What do you mean by gross domestic product, Macroeconomics

Q. What do you mean by Gross domestic product?

Perhaps the most significant concept in macroeconomics is Gross Domestic Product (GDP):

Gross Domestic Product (GDP) is expressed as the market value of all finished goods and services produced in a country during a particular period of time

Note that we only embrace finished services and goods- which is, anything which is sold directly to the consumer. Electric power sold to a steel mill isn't included whereas all the electric power sold directly to consumers is included. Reason is simply that we want to avoid 'double counting'. Consider for illustration the production of cars. Car producers have parts produced by other firms that in turn have parts delivered by other firms and so on. If we were to count the value of everything produced by a firm, then most parts of a car will be counted many times. This is why only the value of finished car is used in the calculation of GDP. Note, though, that if a firm buys a robot which it uses in the production of cars, then this robot is counted (if it is produced in same country). Car producer is then 'final consumer' of the robot - no value is added to it and it isn't resold to another firm.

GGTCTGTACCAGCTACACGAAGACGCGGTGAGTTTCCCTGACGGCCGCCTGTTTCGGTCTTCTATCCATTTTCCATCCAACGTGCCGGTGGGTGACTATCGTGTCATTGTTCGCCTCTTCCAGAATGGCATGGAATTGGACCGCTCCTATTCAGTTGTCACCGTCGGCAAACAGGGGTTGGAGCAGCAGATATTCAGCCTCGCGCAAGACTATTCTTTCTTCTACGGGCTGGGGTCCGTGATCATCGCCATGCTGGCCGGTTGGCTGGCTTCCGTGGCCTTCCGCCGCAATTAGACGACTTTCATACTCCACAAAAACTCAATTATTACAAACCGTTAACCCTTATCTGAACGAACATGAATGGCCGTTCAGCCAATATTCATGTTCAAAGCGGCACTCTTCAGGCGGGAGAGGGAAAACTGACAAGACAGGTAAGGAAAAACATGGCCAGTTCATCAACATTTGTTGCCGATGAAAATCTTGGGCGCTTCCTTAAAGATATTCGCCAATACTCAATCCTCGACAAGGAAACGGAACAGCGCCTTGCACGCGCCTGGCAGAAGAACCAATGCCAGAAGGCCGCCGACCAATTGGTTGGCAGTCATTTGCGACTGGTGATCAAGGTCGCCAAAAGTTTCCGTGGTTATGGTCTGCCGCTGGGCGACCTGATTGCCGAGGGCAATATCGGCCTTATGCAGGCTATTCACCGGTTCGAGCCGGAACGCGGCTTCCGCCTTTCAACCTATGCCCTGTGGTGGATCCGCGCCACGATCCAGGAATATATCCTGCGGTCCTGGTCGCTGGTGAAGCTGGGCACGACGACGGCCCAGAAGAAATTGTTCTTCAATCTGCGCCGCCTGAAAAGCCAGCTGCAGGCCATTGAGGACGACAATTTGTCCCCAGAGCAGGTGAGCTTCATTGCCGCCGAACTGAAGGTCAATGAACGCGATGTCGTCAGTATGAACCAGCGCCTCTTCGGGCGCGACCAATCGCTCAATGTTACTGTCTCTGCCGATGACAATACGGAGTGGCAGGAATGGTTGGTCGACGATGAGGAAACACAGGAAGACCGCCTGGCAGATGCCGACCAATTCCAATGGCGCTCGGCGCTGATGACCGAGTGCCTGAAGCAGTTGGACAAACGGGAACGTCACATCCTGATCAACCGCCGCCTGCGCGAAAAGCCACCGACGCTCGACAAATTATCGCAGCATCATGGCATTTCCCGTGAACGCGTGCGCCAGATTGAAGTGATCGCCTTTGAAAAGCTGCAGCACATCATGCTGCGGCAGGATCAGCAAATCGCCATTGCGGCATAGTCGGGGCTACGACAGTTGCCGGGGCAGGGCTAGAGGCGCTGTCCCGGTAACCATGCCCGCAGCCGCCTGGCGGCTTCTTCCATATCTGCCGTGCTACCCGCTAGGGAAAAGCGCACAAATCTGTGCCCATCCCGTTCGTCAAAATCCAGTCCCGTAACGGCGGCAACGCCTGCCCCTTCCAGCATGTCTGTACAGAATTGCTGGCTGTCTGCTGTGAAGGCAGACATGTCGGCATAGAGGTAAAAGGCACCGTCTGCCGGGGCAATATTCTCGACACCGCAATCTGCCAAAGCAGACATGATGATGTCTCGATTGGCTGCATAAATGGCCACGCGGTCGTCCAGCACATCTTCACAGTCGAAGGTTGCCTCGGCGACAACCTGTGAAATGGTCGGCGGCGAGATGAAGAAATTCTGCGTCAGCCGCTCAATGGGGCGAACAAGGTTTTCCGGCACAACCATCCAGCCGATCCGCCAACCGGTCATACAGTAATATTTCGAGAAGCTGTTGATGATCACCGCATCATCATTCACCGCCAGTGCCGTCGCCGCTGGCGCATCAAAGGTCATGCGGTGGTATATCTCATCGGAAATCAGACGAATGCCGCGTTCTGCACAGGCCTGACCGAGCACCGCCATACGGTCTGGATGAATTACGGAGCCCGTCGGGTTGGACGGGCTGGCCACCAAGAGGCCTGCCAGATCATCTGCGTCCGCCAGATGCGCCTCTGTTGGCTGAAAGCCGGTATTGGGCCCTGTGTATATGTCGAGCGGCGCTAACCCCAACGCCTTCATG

Posted Date: 8/13/2013 2:03:54 AM | Location : United States

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